The CSE’s Chief Executive Officer Rajeeva Bandaranaike observes: “Debt market turnover increased by 23 percent to Rs. 3.5 billion as the number of trades more than doubled, reflecting growing interest in debt. Capital raised through rights issues increased from Rs. 2.5 billion in 2016 to Rs. 50.6 billion in 2017, making it the highest capital raised through rights issues in the market in a given year.”
However, total capital raised in the primary market through the bourse declined by 13.9 percent “due to a sharp decline in debt IPOs and to a lesser extent, equity IPOs,” according to its CEO.
He believes that the CSE needs to be transformed into a “vibrant liquid market that offers value to investors and issuers” to which end it will be necessary to improve the depth and breadth of the market in terms of more larger listed companies, a larger free float of shares, a wider spread of investors and a more diversified product range.
The future strategy would also entail the development of innovative technology that has the agility to respond to market needs, improvement of risk management capabilities, establishment of an effective market regulatory framework to build investor confidence, improvement of industry governance practices, and engaging in institutional and capacity building.
Bandaranaike emphasises: “Our vision of creating wealth through securities can be achieved if we are able to spur market activity through more transactions, achieve higher levels of investor participation and add more new listings.”
MARKET UPDATE Offering insights on recent developments in the November edition of LMD, analyst and columnist Hasitha Premaratne says he expects “the market to remain volatile and the downward trend to adjust somewhat with a turnaround expected. Corporate earnings are also expected to be somewhat stable in the second half of the year. Overall, growth is expected.”
He notes that “given the higher corporate earnings and the market’s downward trend, investors should witness share valuations becoming more attractive. This will provide opportunities for bargain hunters to enter the market and gradually accumulate fundamentally sound counters.”
And as the global market implications of China-US tensions and interest rates in the United States also come into play, Premaratne remarks that “these factors could compel foreign investors to sell, which in turn would lead to a further deterioration of the market.”
“The panic in the global market is likely to continue amid uncertainty on multiple fronts,” he adds.
Meanwhile, the President of the Colombo Stockbrokers Association Prashan Fernando, who voiced his views on the twice monthly TV programme Benchmark in May, pointed out that liquidity was one of the major concerns for listed companies due to a lack of attractive stocks for foreign investors, adding that there are “a handful of companies to which foreign funds are attracted.”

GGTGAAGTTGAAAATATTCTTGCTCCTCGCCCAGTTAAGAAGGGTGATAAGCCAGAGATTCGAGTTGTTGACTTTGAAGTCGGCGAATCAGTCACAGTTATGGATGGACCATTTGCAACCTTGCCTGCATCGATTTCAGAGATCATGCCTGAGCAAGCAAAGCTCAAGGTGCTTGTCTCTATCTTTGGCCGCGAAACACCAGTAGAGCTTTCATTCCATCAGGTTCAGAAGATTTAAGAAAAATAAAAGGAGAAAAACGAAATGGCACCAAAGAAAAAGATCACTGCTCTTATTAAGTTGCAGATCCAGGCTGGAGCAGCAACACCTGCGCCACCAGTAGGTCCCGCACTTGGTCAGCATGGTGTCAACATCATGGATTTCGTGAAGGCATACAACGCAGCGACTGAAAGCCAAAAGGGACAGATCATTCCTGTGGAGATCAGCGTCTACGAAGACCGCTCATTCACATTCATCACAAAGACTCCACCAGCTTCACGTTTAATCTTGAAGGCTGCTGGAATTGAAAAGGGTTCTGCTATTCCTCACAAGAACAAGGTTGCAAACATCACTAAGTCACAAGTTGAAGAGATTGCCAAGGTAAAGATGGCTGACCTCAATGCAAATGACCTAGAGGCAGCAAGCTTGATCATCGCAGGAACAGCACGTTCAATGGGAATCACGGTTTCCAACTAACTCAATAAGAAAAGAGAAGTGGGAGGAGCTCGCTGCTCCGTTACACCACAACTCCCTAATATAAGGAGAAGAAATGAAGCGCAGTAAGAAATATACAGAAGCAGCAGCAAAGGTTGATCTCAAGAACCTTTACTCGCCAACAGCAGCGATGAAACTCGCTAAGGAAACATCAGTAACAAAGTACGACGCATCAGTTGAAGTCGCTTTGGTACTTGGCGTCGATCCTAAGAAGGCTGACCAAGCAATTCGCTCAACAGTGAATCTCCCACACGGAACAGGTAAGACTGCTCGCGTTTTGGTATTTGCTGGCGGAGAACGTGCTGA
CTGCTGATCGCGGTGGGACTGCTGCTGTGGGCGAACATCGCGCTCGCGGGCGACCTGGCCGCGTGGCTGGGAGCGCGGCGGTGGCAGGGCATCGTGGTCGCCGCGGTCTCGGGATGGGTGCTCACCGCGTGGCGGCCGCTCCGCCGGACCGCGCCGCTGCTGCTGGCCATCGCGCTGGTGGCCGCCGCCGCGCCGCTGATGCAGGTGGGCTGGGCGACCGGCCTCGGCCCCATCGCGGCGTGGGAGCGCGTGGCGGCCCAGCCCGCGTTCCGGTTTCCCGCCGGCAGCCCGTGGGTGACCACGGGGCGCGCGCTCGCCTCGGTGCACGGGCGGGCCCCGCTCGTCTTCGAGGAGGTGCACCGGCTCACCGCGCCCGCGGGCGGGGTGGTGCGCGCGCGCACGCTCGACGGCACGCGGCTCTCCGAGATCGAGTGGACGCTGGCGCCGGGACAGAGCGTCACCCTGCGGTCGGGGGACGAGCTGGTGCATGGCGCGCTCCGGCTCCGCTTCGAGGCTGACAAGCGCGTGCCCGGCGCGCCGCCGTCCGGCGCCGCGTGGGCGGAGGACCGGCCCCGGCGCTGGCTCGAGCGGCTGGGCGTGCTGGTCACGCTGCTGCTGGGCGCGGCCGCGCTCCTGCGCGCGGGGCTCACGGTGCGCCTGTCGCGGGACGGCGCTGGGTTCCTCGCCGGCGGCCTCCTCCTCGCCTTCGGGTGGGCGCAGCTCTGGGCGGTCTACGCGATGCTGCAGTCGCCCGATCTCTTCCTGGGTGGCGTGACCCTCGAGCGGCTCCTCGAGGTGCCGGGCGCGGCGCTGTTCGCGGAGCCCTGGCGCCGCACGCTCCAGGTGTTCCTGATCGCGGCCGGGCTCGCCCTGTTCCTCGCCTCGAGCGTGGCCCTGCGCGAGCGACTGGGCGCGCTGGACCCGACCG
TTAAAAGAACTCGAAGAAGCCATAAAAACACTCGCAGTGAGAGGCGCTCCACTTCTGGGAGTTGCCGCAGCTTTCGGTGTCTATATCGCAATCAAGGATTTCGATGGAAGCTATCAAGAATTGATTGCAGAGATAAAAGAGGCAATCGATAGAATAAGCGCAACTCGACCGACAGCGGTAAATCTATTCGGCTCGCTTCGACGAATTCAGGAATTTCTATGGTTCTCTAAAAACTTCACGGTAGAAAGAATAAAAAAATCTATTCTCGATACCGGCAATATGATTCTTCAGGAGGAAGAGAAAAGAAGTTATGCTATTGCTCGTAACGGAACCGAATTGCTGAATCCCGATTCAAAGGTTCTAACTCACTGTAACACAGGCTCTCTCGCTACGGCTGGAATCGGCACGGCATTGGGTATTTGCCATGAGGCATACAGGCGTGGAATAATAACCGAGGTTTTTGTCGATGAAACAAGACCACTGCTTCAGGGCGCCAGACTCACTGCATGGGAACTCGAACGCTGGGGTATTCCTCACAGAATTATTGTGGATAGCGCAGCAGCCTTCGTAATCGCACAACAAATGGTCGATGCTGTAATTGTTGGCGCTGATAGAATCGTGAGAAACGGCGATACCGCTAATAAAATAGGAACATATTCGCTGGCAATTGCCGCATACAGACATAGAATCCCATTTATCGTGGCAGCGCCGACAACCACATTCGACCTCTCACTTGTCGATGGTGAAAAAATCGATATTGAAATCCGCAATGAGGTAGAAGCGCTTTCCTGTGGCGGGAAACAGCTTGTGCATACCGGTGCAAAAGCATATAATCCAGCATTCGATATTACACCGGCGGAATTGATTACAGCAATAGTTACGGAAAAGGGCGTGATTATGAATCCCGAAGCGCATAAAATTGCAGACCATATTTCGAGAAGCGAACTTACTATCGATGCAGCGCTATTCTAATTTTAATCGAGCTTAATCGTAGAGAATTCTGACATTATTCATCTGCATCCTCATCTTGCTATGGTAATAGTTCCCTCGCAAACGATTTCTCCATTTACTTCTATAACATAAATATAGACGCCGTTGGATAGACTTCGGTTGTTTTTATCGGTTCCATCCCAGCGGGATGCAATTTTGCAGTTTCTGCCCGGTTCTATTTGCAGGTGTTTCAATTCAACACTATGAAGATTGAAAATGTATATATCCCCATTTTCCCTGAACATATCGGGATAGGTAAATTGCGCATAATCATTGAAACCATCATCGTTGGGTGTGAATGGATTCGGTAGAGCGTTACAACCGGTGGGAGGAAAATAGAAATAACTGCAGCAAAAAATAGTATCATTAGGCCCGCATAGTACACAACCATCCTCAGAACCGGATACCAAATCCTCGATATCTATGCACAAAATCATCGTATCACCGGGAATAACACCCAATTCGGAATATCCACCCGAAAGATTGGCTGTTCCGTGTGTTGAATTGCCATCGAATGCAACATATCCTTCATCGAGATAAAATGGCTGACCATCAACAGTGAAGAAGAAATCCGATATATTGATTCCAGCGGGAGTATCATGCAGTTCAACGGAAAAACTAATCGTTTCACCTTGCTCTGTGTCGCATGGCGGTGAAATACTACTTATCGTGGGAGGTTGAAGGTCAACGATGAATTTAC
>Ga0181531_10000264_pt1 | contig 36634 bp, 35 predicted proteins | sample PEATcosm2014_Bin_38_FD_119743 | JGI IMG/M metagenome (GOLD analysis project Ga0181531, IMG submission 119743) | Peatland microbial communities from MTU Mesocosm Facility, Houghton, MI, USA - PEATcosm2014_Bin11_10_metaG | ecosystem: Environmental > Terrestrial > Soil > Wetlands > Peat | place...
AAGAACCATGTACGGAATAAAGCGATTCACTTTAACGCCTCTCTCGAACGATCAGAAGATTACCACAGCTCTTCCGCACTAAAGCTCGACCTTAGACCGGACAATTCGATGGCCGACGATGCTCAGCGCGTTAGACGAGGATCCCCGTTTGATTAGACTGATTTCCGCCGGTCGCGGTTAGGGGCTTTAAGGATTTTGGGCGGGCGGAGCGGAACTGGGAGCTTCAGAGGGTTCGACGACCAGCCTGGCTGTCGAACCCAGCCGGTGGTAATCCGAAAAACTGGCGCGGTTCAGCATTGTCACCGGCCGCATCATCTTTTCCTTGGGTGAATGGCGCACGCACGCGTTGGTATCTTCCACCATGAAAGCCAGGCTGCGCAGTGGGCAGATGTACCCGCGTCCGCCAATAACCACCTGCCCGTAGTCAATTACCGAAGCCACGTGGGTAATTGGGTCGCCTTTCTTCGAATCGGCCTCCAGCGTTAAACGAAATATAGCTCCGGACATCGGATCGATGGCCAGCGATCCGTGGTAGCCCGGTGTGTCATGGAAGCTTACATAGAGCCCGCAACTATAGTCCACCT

Fernando revealed that the lack of investment by the government in the stock market was another concern because of the negative impression this conveys to retail investors. Moreover, he singled out the ability of companies to deleverage and reduce the size of their balance sheets as one of the opportunities there are in the capital market.
Among the promising sectors Fernando identified were banking, insurance and possibly utilities – if they could be convinced to pursue listing. He remarked: “In other countries, being listed enables utility companies to escape debt traps.”
He also pointed to the lack of market knowledge as one of the reasons for Sri Lanka not jumping on the internet trading bandwagon and suggested that the curriculum for younger students be revised to enable them to understand the benefits of online trading.
“A lot more people in other emerging markets are online. In countries such as Thailand and Malaysia, housewives are able to trade; but we have yet to reach that stage,” he lamented.
FUTURE STANCE Whereas the bourse may have entered a period of relative stability in 2017, the latter half of this year has been anything but certain. Both on the local front as well as internationally, shocks to the system have become seemingly commonplace – and it goes without saying that this has affected the stock market.
Looking ahead, given the grave uncertainty that the nation faces at this time, the call is for a herculean effort on the part of the powers that be to restore confidence in the economy and indeed, the bourse.